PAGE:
The Turn of the Screw
Wormsley Estate, Stokenchurch
This production is outstanding in every way. Louisa Muller trusts in the team of extremely talented performers to bring out the story without cluttering their performance. From the thrilling 13-piece ensemble to the bare but beautiful set, each element shines brightly.
Britten completed The Turn of the Screw, his setting of Henry James's ghost story, in 1954 and it has been a popular piece ever since. In a relatively normal setting, a governess (Sophie Bevan) arrives to take charge of two lovely and polite young children. The only unusual request is that she never bothers their guardian but takes sole charge. Soon, the Governess starts to see the ghosts of the previous staff: Mrs Jessel, the governess, and the groundsman, Peter Quint. She believes the children to be haunted by the pair and is determined to drive the devil out, but the result is poor Milo’s death.
Bly House, appealingly designed by Christopher Oram, is effectively a glasshouse. The story naturally gets scarier as we return after the interval. Tall glass doors surround a cobbled space, at the front a small stream. Just the most necessary of props are used. In act 2, a grand piano has entered the room and a schoolroom desk. The biggest change is to the stage floor—and a quarter of the cobbled stage subsides to make the lake. The minimal props and large open space allow for smooth transitions and manage to be suggestive rather than prescriptive.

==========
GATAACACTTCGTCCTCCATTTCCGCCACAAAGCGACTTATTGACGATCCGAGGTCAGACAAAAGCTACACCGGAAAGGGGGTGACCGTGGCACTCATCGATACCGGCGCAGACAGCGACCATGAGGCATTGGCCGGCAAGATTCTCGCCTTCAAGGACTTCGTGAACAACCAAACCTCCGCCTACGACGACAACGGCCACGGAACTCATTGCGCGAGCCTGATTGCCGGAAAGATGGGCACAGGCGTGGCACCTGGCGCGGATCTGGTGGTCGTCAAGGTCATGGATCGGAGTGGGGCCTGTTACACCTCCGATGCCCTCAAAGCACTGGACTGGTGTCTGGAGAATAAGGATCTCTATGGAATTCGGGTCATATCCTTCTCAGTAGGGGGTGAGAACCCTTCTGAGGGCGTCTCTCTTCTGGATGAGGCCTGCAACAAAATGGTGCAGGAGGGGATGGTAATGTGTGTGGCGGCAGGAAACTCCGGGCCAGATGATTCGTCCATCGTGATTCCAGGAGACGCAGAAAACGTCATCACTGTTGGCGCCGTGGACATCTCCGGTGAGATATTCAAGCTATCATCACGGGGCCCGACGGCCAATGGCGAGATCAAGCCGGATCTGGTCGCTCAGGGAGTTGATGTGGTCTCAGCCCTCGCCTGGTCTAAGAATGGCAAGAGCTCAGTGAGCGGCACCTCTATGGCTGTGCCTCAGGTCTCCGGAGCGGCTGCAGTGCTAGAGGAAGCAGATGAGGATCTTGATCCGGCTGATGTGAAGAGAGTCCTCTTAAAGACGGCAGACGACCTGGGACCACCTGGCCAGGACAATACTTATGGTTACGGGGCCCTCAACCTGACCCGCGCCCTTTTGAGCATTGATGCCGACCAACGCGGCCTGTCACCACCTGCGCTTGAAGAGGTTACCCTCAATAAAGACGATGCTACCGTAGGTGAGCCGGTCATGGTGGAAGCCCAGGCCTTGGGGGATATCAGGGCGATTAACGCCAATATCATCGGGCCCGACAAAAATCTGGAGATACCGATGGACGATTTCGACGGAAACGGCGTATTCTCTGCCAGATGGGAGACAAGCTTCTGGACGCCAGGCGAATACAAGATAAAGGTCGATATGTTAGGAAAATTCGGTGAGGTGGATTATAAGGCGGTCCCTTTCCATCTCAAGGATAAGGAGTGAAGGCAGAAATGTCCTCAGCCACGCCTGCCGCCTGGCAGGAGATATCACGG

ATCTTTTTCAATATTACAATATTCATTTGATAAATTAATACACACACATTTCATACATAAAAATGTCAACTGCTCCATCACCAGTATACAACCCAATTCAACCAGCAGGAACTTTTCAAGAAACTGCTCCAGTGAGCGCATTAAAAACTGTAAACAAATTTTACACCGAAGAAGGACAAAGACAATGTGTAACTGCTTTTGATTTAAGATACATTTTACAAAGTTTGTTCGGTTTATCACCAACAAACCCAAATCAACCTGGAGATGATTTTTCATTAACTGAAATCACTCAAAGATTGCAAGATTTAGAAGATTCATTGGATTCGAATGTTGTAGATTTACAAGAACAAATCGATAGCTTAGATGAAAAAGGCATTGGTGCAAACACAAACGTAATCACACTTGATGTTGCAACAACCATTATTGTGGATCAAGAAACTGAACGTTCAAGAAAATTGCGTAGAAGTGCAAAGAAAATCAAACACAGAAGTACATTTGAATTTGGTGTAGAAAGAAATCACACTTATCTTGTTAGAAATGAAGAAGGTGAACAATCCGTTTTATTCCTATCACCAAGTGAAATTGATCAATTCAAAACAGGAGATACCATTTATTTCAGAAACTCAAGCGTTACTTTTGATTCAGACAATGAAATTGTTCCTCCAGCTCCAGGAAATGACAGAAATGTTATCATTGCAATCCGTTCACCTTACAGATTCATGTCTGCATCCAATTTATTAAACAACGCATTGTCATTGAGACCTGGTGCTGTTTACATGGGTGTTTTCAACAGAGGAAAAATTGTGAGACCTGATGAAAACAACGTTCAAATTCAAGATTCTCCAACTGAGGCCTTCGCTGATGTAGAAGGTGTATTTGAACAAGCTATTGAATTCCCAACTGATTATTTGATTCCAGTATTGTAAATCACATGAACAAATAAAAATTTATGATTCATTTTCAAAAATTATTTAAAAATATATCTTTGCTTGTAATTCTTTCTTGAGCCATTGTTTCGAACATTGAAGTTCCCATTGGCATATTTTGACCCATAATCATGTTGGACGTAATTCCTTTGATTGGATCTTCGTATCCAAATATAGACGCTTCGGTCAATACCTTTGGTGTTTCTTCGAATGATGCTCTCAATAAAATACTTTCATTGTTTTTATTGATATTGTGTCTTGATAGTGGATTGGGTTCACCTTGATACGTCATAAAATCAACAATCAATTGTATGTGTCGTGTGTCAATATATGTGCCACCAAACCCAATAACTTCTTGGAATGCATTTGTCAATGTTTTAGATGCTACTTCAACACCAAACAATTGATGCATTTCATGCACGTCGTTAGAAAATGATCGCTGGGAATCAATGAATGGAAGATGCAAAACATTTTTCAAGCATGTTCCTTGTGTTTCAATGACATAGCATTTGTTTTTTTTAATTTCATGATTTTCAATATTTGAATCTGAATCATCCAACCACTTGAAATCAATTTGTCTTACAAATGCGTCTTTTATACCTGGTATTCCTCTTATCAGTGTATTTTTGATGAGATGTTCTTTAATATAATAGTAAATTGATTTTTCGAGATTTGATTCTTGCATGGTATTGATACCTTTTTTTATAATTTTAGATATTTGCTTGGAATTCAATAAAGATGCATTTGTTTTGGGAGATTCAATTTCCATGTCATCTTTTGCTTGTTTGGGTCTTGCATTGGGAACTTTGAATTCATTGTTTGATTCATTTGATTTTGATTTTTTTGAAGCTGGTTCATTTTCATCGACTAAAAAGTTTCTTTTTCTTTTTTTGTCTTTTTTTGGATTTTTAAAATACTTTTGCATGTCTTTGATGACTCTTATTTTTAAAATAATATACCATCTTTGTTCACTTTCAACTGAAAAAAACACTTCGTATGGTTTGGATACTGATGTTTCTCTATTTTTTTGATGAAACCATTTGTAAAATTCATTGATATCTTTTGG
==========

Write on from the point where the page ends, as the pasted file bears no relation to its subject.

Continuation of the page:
What aren’t minimal are the voluptuous black dresses worn by the Governess, Mrs Jessel, and Mrs Groves. It’s particularly satisfying to watch the wide, hooped skirts soaking up the lake and then dragging the water across the floor.
Musically, this performance is exceptionally strong. Described as a chamber opera, The Turn of the Screw comprises a six-person cast with three female leads, a man and two children. This leaves a lot of responsibly for the youngsters playing Flora and Miles (Elen Willmer and Leo Jemison) but they more than rise to challenge.
Britten has composed for just a 13-piece orchestra, but it feels far larger. Richard Farnes conducts with great precision, slowly ratcheting up the tension as the evening progresses and lavishes much detailed attention to Britten’s fine sonorities and interesting instrumentation.
Bevan demonstrates great vocal control, but in true moments of desperation she really opens up and the power of her voice conveys the poor Governess’s desperation perfectly.
Edward Lyon and Broderick are superb as Quint and Jessel; Lyon, a fine vocal actor, floats haunting melismas through the auditorium and unsettles as he hovers just behind Miles. Broderick produces an almost Wagnerian Mrs Jessel, her slow procession and wild eyes chilling—she seems to wants the new Governess to suffer along with her. Kathleen Wilkinson makes a fine Mrs Grose, warm and bright bustling around the house.
Jemison and Willmer are exceptional, Jemison’s angelic choirboy treble a stark contrast to the unsettling delivery of far too grown-up dialogue. Willmer played Flora in Regent Park’s production and is a confident young performer who I'm sure will go far.
Louise Muller directs a superbly cogent piece of theatre, subtle and eerie in equal measure.
Reviewer: Louise Lewis